Scientists are hopeful a major UK drug trial will establish that statins can be used to treat multiple sclerosis, reports The Guardian. The low-cost drugs are typically prescribed to help lower levels of “bad cholesterol” associated with raised risk of a heart attack or stroke, but they have also shown “incredible promise” for the treatment of MS.
A small study – involving 140 people – published in in 2014 on patients with secondary progressive MS, found those taking high doses of simvastatin had a significant reduction in the rate of brain atrophy over two years and also had better disability scores at the end of study.
The report says the new trial will be much larger, involving 1,180 people, and will aim to establish whether the drug can slow disability progression. The £6m project has funding from the National Institute for Health Research, the charities MS Society UK and National MS Society (US), as well as from the NHS and British universities.
Dr Jeremy Chataway, of the University College London Institute of Neurology, who led the 2014 trial, will also be at the helm for the new study. He said: “This drug (simvastatin) holds incredible promise for the thousands of people living with secondary progressive MS in the UK, and around the world, who currently have few options for treatments that have an effect on disability.
“This study will establish definitively whether simvastatin is able to slow the rate of disability progression over a three-year period, and we are very hopeful it will.”
More than 100,000 people in the UK have MS, which attacks the central nervous system. Symptoms usually start when a person is in their 20s and 30s and it affects almost three times as many women as men. It can be painful and exhausting and can cause problems with walking, moving, thought, memory and emotions.
The report says most of those diagnosed have relapsing MS and about 65% of these cases develop secondary progressive MS, usually within 15 years. There are currently no licensed treatments that can slow or stop disability progression in people with secondary progressive MS.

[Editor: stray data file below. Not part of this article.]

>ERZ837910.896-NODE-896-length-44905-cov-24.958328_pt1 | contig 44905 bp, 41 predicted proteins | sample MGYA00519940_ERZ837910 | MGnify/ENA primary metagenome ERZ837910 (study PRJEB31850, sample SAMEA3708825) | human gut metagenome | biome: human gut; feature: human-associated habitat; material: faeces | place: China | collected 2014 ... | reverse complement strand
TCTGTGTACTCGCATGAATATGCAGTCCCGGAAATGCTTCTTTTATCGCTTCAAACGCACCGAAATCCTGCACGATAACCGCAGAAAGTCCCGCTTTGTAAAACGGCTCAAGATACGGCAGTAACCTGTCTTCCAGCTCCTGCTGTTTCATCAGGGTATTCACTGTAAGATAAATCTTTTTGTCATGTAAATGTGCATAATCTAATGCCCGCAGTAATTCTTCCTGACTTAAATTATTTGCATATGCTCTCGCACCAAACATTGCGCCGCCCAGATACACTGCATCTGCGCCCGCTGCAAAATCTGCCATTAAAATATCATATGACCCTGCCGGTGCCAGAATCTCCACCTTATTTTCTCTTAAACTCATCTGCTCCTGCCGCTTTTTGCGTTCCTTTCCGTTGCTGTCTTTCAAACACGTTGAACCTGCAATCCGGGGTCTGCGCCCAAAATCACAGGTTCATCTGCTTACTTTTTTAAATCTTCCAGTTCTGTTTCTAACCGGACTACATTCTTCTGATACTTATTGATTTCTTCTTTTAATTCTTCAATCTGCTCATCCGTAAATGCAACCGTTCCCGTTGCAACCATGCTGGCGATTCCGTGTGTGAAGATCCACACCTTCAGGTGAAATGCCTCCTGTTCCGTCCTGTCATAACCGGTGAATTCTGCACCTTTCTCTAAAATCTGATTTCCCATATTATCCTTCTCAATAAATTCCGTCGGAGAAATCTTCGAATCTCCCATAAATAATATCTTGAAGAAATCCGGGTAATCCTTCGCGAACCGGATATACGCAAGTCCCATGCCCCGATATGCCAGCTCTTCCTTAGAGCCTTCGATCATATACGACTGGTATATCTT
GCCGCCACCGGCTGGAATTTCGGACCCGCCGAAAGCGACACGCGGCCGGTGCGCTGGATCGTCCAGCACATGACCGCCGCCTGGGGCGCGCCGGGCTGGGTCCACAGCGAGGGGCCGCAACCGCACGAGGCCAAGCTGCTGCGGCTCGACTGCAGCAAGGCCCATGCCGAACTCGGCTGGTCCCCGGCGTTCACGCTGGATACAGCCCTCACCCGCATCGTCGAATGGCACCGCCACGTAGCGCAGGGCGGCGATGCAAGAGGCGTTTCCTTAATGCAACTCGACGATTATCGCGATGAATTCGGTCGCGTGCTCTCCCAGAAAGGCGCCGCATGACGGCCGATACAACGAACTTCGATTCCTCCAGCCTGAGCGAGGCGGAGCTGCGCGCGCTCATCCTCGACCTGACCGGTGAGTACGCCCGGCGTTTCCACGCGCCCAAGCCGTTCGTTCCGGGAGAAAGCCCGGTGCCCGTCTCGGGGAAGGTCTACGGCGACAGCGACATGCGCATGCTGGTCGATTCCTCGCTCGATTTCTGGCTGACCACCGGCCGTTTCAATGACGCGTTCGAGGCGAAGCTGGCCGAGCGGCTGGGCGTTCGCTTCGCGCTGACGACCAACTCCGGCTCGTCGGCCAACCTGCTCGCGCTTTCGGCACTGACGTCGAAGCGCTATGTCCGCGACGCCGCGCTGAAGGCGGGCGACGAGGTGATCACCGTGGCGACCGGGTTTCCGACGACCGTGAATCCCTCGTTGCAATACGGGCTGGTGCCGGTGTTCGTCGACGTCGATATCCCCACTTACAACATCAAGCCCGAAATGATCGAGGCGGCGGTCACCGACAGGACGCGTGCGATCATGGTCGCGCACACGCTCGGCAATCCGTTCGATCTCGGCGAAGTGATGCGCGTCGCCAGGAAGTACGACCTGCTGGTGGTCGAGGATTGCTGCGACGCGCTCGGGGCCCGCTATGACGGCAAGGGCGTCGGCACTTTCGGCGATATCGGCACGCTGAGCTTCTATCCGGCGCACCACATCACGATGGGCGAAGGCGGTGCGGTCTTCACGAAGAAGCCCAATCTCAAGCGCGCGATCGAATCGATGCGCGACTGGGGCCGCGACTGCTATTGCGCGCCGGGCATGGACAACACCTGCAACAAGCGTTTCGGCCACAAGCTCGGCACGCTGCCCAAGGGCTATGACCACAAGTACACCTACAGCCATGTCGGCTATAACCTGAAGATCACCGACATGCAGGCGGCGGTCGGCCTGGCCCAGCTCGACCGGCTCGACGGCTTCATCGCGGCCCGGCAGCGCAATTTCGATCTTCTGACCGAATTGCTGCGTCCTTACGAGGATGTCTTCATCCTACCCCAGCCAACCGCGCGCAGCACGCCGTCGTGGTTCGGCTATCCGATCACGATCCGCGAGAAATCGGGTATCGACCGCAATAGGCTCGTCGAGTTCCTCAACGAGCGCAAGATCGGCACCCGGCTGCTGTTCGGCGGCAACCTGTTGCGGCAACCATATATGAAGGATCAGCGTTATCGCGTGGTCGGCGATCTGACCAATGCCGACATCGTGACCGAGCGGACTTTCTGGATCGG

Michelle Mitchell, CEO of the MS Society, said the research would offer “a huge amount of hope”. She added: “This is a momentous step forward in our quest to find an effective treatment for progressive MS.”
Simvastatin is the most commonly used of the anti-cholesterol drugs. In the 2014 trial, patients were given 80mg doses, which would cost about 7p a day.
Stuart Nixon, who lives with secondary progressive MS, said in the report: “At the moment people like me are living with the prospect of our condition getting worse each day. This is the most exciting opportunity to change how we manage progressive MS. It would be amazing if this trial can show that an existing drug, costing just a few pence a day, can help with MS.”
Background: Secondary progressive multiple sclerosis, for which no satisfactory treatment presently exists, accounts for most of the disability in patients with multiple sclerosis. Simvastatin, which is widely used for treatment of vascular disease, with its excellent safety profile, has immunomodulatory and neuroprotective properties that could make it an appealing candidate drug for patients with secondary progressive multiple sclerosis.
Methods: We undertook a double-blind, controlled trial between Jan 28, 2008, and Nov 4, 2011, at three neuroscience centres in the UK. Patients aged 18–65 years with secondary progressive multiple sclerosis were randomly assigned (1:1), by a centralised web-based service with a block size of eight, to receive either 80 mg of simvastatin or placebo. Patients, treating physicians, and outcome assessors were masked to treatment allocation. The primary outcome was the annualised rate of whole-brain atrophy measured from serial volumetric MRI. Analyses were by intention to treat and per protocol. This trial is registered with ClinicalTrials.gov, number NCT00647348.
Findings: 140 participants were randomly assigned to receive either simvastatin (n=70) or placebo (n=70). The mean annualised atrophy rate was significantly lower in patients in the simvastatin group (0·288% per year [SD 0·521]) than in those in the placebo group (0·584% per year [0·498]). The adjusted difference in atrophy rate between groups was −0·254% per year (95% CI −0·422 to −0·087; p=0·003); a 43% reduction in annualised rate. Simvastatin was well tolerated, with no differences between the placebo and simvastatin groups in proportions of participants who had serious adverse events (14 [20%] vs nine [13%]).
Interpretation: High-dose simvastatin reduced the annualised rate of whole-brain atrophy compared with placebo, and was well tolerated and safe. These results support the advancement of this treatment to phase 3 testing.
Jeremy Chataway, Nadine Schuerer, Ali Alsanousi, Dennis Chan, David MacManus, Kelvin Hunter, Val Anderson, Charles R M Bangham, Shona Clegg, Casper Nielsen, Nick C Fox, David Wilkie, Jennifer M Nicholas, Virginia L Calder, John Greenwood, Chris Frost, Richard Nicholas